Monday, February 23, 2009

One Legend, then Another, then a New One

Much impressed by American Conservatory Theater's production of Souvenir: A Fantasia on the Life of Florence Foster Jenkins. Foster Jenkins was a 30s and 40s era socialite who fancied herself a soprano diva notwithstanding her near total lack of talent. Her fame grew through recitals to privileged audiences until she rented Carnegie Hall to her eternal fame and shame. She was evidently oblivious, and died without warning, while purchasing sheet music, only a few months later.

Judy Kaye is magnificent in the title role. The whole thing was riotously funny ... and poignant, and they played both to the hilt.

There is not a lot of room for rumination in this one, the more so given that the audience is obviously willing to laugh without reservation at a woman who really should be embarrassed. At the time, the audiences hid their ridicule sufficiently that she could and would carry on. We have no such compunction these days. It took me some time before I could watch the early auditions of American Idol without my finger on the channel changer. The really awful acts are obvious setups, but there is this stratum of people who truly think they can sing but they just plain cannot. They ask for it, they get it, and we get to watch. But it is agonizing to witness their humiliation, and even worse to see them rail against it. No matter how plainly the plain-spoken Simon spits it out, they just do not know that they are "awful."

No excuses for me here ... I am a big American idol fan and I will blog again this year about some of the highlights and lowlifes. But the terrible screeching of American Idol just does not compare to the symphonic monstrosity of Florence Foster Jenkins ... try this on for size:

The other performance in Souvenir was Donald Corren's rendering of the aptly named Cosmé McMoon, the Mexican-born and obviously gay man who was her long-time accompanist. The narration was introspective ... he wondered how it was that he ended up doing this thing. I somehow doubt the original Cosmé had any such reservations ... money is money to the starving artist. And society is society to the fag trying to find a niche. It's never easy, but it was particularly not easy for a gay man to make it in the New York of the 20s, 30s, 40s. I thought Corren was spectacular. And the closet he played was very After Dark which was very apropos, I suppose.

But I am an out-of-the-closet fightin' fag, and so ...

The Oscars and All That

Huzzah to Sean Penn who gets it, and talks the talk and walks the walk. Who will care about the skimpy charms of Slumdog Millionaire in a year or a month or a decade? But Milk cuts, makes history, renders for anyone to see something that must be seen and that the enemies of sight deny to sight. (Shame on Jonathan Rauch for his scandalous pandering to religious bigots. It has never been about assuaging bigotry ... they can keep their bigotry. We have no claim on it. But we deserve to live as any other person lives, and that is what Sean Penn understands, but Jonathan Rauch is willing to give up for a bag of fool's gold.)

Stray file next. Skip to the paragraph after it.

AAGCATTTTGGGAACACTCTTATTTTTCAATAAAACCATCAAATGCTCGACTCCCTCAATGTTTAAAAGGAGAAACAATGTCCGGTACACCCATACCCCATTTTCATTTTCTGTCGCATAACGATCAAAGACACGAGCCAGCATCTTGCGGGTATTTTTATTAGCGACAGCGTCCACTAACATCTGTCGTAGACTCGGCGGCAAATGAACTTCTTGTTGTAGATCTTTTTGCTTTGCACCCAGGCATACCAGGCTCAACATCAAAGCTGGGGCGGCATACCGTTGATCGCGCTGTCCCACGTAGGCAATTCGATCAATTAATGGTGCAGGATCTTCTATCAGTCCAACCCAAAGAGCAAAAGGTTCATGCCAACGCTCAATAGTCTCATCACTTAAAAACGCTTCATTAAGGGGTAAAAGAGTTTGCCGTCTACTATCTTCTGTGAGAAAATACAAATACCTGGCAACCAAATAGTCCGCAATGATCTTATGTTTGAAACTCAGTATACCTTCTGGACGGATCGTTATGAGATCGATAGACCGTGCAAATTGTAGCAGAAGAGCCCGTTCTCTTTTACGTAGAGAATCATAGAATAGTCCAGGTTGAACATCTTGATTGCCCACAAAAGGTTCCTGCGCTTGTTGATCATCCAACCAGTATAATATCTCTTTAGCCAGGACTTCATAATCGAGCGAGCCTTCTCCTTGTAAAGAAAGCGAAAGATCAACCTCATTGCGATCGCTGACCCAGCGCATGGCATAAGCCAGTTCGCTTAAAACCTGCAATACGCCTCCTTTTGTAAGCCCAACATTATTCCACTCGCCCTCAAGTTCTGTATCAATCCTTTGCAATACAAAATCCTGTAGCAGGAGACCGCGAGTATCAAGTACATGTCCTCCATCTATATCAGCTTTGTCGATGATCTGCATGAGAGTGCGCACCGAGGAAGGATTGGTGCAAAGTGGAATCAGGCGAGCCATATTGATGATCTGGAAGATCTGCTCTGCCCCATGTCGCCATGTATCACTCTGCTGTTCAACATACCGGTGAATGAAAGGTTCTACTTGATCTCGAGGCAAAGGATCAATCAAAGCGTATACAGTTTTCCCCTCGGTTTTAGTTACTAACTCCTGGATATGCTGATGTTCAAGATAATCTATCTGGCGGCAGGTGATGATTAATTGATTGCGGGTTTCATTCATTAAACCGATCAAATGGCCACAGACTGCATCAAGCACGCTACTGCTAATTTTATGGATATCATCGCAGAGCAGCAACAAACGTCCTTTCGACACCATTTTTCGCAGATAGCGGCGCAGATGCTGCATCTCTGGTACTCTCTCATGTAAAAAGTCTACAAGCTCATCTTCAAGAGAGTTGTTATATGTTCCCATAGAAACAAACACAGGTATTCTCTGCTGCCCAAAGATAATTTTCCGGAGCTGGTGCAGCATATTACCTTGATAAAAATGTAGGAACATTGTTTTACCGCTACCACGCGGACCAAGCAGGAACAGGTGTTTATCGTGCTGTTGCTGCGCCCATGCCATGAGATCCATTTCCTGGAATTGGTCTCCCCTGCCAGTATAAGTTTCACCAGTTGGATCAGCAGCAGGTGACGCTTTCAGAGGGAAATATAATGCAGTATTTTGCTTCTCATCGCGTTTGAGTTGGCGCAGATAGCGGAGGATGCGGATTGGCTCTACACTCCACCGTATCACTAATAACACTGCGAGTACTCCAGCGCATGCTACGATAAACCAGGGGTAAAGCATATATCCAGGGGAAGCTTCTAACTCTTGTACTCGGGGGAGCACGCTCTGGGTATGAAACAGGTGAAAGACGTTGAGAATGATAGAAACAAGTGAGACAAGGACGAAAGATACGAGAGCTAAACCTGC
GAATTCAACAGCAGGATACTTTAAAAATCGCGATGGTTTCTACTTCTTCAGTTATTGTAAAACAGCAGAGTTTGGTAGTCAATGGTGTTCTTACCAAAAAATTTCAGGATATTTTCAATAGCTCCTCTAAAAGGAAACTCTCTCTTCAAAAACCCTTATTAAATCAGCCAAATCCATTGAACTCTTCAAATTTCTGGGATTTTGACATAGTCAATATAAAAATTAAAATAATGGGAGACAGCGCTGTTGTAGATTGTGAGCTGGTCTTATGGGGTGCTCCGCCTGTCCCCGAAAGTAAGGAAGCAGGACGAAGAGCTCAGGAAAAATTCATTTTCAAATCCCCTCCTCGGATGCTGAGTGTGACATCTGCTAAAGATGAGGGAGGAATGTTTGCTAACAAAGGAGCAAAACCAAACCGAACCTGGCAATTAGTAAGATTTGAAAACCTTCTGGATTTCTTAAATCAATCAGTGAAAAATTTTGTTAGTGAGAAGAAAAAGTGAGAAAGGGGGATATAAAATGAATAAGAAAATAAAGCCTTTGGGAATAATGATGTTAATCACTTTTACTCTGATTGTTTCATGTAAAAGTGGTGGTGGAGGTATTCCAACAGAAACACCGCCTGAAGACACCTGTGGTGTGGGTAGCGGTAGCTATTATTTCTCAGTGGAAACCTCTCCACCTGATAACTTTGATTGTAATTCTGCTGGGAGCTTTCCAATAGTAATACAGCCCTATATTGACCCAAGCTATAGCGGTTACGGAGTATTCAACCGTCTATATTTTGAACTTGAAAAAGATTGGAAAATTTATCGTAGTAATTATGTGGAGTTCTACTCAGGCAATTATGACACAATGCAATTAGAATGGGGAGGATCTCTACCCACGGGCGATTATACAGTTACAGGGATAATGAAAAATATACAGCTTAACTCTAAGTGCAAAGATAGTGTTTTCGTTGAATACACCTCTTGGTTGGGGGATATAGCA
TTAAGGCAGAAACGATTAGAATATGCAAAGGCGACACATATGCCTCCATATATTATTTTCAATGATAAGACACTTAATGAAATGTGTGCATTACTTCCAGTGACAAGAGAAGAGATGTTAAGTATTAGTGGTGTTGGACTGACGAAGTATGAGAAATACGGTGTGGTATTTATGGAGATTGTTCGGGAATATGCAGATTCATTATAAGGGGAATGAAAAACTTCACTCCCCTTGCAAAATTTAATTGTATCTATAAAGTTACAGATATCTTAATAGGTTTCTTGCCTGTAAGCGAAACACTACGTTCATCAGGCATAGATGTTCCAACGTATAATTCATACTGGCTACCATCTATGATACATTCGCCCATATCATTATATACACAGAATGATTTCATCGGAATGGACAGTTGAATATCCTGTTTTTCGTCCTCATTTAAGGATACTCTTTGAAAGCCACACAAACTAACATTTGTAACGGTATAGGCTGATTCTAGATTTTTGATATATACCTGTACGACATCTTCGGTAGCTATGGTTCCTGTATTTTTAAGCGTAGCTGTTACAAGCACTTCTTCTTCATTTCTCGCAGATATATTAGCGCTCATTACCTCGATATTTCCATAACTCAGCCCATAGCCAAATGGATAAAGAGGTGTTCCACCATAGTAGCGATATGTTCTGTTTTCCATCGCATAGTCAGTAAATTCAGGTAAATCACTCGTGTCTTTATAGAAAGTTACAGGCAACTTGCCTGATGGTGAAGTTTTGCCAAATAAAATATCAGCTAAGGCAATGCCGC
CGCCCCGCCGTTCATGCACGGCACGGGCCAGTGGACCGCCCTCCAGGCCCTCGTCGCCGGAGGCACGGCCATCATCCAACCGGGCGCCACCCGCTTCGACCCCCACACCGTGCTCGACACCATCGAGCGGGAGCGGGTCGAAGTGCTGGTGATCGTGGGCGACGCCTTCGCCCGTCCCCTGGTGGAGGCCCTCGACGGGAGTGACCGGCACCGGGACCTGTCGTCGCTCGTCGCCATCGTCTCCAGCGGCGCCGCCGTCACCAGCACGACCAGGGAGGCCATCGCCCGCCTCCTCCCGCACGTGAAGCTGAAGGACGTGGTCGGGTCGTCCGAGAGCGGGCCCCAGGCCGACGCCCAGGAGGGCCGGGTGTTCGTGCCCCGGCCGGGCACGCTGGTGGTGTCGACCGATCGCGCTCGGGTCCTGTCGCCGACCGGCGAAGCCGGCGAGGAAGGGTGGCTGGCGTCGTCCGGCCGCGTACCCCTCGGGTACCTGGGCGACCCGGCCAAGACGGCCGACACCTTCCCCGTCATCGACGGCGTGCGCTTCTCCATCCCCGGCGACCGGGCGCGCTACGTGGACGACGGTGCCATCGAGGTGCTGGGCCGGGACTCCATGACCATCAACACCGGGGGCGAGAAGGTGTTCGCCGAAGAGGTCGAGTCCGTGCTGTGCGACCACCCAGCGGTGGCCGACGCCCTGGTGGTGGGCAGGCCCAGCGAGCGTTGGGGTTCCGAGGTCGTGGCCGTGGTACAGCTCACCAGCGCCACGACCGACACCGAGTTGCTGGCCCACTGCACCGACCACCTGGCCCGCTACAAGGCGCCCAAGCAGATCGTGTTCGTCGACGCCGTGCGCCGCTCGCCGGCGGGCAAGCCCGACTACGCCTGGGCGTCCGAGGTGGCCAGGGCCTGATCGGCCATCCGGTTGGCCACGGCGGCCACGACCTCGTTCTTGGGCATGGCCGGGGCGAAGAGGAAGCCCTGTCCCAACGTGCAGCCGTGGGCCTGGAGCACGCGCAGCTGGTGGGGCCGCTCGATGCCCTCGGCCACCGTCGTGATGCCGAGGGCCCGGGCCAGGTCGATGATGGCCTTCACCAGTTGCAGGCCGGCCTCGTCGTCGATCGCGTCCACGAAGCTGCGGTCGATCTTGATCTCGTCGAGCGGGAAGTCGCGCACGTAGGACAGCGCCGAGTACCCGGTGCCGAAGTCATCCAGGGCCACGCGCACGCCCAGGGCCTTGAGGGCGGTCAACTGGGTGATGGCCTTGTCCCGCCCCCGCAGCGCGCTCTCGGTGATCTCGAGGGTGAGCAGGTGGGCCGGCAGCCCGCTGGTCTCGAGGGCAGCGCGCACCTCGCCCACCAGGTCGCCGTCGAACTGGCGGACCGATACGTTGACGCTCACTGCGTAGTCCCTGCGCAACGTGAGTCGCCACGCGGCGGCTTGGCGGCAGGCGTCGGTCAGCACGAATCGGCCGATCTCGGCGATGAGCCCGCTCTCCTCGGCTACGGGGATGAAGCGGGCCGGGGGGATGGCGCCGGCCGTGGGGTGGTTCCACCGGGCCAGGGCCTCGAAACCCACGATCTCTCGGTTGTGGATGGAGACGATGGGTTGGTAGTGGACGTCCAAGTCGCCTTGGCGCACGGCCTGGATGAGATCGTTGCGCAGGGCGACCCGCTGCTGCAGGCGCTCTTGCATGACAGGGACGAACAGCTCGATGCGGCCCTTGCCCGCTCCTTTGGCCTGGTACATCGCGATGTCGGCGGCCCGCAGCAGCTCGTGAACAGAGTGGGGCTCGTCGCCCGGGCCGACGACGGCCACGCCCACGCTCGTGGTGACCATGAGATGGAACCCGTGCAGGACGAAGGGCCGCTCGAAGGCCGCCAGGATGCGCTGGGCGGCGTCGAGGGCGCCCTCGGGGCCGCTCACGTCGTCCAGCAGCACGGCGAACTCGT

I saw Cleve Jones on Rachel Maddow, and he was crystal clear about the nature of the task. He said that 1978 was not as much a memo as 1964 when the black movement understood that we can never get our freedom state by state or county by county. The bigots thrive in the states and the counties. We need a clear federal mandate that gay people are people. Period. That's it. Religious bigots are welcome to hide under whatever bridge they can find or whatever cave they can slither into. But they have no place in the civil rights of fellow human beings.

Did you hear that Obama?

Before I come back to Obama, I have to note that seeing Cleve was a little shocking. We all age. I knew Cleve in passing ... our paths crossed as he was moving on to a kind of entrepreneurial activism and I, a recent immigrant to San Francisco, remained a true believer in the hardy band of lovers who had created the gay movement in the 70s. I mean no slight by the term "entrepreneurial activism", the more so because ultimately Cleve managed to create the Quilt whose power needs to be witnessed to be understood. But I did not have that in me, and my true believerism eventually devolved into retirement and ultimately a career outside the movement. So it goes.

But Cleve back then was such a sweet puppy of a young man ... and now he is not. His voice is as clear as ever, and his understanding unbowed by compromise or cowardice. I admire him. I just wish we did not have to age.

So to Obama, who needs to get with the program ...

That said, what a speech:

Not much to add to all the press, but the non-State-of-the-Union was a masterpiece. How much joy to the rhetorician's heart is a President who rides the language like a surfer on the waves of the ocean of speech.

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